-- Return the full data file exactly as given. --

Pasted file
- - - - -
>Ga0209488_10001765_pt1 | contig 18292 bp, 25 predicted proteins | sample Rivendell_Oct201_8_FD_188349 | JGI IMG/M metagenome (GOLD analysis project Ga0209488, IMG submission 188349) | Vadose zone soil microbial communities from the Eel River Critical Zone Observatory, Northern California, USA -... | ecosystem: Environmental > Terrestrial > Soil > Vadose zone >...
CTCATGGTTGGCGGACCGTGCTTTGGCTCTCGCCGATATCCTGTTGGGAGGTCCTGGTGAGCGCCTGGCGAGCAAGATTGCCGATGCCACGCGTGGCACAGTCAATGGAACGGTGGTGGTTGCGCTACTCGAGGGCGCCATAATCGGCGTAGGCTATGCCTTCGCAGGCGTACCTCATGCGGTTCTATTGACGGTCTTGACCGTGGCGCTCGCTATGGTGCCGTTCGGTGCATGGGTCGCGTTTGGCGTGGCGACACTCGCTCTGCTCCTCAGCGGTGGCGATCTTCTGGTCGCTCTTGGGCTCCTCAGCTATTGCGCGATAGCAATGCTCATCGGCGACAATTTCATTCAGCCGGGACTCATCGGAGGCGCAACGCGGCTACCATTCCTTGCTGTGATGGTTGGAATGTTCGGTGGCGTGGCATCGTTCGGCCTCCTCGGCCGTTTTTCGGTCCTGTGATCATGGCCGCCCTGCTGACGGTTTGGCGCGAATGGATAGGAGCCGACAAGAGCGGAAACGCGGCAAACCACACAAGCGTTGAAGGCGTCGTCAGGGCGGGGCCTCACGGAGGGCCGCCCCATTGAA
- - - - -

>Ga0209488_10001765_pt1 | contig 18292 bp, 25 predicted proteins | sample Rivendell_Oct201_8_FD_188349 | JGI IMG/M metagenome (GOLD analysis project Ga0209488, IMG submission 188349) | Vadose zone soil microbial communities from the Eel River Critical Zone Observatory, Northern California, USA -... | ecosystem: Environmental > Terrestrial > Soil > Vadose zone >...
CTCATGGTTGGCGGACCGTGCTTTGGCTCTCGCCGATATCCTGTTGGGAGGTCCTGGTGAGCGCCTGGCGAGCAAGATTGCCGATGCCACGCGTGGCACAGTCAATGGAACGGTGGTGGTTGCGCTACTCGAGGGCGCCATAATCGGCGTAGGCTATGCCTTCGCAGGCGTACCTCATGCGGTTCTATTGACGGTCTTGACCGTGGCGCTCGCTATGGTGCCGTTCGGTGCATGGGTCGCGTTTGGCGTGGCGACACTCGCTCTGCTCCTCAGCGGTGGCGATCTTCTGGTCGCTCTTGGGCTCCTCAGCTATTGCGCGATAGCAATGCTCATCGGCGACAATTTCATTCAGCCGGGACTCATCGGAGGCGCAACGCGGCTACCATTCCTTGCTGTGATGGTTGGAATGTTCGGTGGCGTGGCATCGTTCGGCCTCCTCGGCCGTTTTTCGGTCCTGTGATCATGGCCGCCCTGCTGACGGTTTGGCGCGAATGGATAGGAGCCGACAAGAGCGGAAACGCGGCAAACCACACAAGCGTTGAAGGCGTCGTCAGGGCGGGGCCTCACGGAGGGCCGCCCCATTGAA